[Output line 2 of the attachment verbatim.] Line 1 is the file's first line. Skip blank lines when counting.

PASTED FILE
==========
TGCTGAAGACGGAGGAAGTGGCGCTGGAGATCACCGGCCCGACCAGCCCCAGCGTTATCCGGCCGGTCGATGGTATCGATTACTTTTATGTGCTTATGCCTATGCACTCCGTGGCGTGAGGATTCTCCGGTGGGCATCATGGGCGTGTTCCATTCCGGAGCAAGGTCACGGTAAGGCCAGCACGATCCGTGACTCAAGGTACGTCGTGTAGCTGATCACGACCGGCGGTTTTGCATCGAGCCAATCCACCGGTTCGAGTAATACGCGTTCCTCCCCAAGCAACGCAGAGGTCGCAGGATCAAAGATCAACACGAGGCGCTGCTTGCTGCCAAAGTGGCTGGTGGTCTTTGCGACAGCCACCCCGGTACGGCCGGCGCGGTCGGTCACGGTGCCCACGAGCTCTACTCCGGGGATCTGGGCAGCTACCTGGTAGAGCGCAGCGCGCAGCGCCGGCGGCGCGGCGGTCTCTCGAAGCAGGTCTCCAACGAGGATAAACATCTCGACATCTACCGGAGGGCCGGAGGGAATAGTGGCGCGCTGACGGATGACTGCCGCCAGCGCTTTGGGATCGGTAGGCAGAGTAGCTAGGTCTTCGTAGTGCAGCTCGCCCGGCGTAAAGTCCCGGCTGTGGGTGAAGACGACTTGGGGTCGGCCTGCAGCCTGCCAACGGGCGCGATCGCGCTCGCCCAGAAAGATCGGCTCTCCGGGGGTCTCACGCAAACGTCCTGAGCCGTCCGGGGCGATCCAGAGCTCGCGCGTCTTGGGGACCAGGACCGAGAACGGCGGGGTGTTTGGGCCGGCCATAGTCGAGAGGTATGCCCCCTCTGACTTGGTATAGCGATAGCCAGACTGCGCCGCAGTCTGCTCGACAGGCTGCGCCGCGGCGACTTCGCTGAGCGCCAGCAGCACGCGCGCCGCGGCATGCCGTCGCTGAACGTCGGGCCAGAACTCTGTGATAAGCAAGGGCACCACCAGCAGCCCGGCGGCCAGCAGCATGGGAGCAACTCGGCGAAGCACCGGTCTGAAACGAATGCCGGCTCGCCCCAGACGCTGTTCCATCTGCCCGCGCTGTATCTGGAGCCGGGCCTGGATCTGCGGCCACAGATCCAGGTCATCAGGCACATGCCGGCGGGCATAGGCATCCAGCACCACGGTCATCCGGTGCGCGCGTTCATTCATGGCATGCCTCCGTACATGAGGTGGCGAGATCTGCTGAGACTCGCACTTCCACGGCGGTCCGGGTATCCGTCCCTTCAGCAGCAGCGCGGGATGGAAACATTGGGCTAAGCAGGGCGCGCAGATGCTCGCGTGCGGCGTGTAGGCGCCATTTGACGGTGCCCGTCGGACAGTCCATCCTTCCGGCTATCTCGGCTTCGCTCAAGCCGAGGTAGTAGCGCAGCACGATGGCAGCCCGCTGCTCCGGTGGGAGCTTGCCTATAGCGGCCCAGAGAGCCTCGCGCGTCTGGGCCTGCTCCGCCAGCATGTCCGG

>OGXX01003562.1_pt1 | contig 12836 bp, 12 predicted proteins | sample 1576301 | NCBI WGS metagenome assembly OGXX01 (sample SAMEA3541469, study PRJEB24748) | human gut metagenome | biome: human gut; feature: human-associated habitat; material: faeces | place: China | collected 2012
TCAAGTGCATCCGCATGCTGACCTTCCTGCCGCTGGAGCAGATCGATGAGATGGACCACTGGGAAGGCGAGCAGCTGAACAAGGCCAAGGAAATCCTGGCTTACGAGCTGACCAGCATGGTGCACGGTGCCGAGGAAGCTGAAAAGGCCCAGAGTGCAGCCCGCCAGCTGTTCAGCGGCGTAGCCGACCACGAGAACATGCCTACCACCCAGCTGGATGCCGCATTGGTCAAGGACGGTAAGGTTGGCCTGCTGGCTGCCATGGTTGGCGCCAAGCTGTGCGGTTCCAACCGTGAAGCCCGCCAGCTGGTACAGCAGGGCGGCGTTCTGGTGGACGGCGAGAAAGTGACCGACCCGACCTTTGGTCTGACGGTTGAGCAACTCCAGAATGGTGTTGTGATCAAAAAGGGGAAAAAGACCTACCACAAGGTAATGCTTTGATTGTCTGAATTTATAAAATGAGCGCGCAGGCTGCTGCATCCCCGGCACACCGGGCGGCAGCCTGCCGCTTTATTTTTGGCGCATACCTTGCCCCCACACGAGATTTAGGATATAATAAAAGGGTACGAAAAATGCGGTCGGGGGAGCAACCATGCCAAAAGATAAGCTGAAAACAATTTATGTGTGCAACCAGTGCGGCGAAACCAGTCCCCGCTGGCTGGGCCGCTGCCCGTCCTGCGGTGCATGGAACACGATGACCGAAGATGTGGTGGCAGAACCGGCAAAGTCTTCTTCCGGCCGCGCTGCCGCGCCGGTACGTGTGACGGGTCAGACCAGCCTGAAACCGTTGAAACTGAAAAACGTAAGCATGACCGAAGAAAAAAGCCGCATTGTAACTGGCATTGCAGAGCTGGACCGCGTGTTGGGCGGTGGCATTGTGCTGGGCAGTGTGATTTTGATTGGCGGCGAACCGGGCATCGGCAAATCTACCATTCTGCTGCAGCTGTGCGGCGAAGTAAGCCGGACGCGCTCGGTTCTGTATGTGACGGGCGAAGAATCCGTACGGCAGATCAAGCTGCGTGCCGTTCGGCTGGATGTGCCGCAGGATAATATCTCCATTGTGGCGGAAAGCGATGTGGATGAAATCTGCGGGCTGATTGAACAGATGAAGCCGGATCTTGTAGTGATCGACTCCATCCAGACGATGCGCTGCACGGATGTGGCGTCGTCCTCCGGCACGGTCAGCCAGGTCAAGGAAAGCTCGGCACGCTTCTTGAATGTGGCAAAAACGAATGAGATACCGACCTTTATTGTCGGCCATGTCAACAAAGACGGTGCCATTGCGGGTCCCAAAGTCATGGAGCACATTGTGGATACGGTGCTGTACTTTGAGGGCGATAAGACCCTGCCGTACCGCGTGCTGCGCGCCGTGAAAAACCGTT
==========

>OGXX01003562.1_pt1 | contig 12836 bp, 12 predicted proteins | sample 1576301 | NCBI WGS metagenome assembly OGXX01 (sample SAMEA3541469, study PRJEB24748) | human gut metagenome | biome: human gut; feature: human-associated habitat; material: faeces | place: China | collected 2012